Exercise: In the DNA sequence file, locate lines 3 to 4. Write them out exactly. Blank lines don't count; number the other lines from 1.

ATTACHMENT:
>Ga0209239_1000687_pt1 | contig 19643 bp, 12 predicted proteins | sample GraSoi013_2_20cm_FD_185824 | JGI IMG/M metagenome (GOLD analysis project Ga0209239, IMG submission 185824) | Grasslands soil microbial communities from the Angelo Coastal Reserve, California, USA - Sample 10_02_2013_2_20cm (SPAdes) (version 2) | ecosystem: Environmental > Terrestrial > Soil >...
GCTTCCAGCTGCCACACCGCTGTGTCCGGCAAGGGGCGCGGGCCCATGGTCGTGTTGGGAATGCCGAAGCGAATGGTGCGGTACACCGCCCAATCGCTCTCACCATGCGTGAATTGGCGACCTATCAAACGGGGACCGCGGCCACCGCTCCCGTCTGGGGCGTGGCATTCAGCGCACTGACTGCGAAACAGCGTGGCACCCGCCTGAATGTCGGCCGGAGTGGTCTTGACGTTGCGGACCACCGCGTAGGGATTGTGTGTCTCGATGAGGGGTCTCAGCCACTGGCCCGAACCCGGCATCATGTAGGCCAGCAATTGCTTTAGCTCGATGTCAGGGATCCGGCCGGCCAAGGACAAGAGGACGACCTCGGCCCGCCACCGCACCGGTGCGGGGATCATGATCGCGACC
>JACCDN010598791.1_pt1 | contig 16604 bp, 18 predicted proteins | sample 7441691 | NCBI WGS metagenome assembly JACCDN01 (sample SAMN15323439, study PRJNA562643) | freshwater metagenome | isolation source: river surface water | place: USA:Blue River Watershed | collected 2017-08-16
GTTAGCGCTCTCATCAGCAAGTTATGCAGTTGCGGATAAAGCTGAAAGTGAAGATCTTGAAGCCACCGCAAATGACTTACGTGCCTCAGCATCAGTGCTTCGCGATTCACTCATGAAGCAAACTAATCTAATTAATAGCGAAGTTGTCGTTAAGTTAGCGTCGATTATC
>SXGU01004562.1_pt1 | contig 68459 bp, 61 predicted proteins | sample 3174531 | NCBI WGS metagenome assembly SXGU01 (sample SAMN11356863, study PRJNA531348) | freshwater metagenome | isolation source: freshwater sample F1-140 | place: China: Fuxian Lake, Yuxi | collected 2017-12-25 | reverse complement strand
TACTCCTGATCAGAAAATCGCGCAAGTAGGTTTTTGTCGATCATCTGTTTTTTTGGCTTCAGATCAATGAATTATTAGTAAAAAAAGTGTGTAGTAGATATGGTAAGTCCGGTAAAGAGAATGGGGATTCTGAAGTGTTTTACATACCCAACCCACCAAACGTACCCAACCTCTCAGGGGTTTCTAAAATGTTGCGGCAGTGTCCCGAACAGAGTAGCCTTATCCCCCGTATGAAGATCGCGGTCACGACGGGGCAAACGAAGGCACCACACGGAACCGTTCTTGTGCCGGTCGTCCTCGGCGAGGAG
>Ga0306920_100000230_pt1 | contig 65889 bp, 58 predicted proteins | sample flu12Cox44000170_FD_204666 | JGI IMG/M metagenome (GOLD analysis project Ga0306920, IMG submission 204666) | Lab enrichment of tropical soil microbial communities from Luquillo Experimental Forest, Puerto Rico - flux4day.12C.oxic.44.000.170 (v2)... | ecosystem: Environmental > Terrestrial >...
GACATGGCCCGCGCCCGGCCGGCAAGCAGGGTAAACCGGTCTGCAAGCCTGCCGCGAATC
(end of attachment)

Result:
>JACCDN010598791.1_pt1 | contig 16604 bp, 18 predicted proteins | sample 7441691 | NCBI WGS metagenome assembly JACCDN01 (sample SAMN15323439, study PRJNA562643) | freshwater metagenome | isolation source: river surface water | place: USA:Blue River Watershed | collected 2017-08-16
GTTAGCGCTCTCATCAGCAAGTTATGCAGTTGCGGATAAAGCTGAAAGTGAAGATCTTGAAGCCACCGCAAATGACTTACGTGCCTCAGCATCAGTGCTTCGCGATTCACTCATGAAGCAAACTAATCTAATTAATAGCGAAGTTGTCGTTAAGTTAGCGTCGATTATC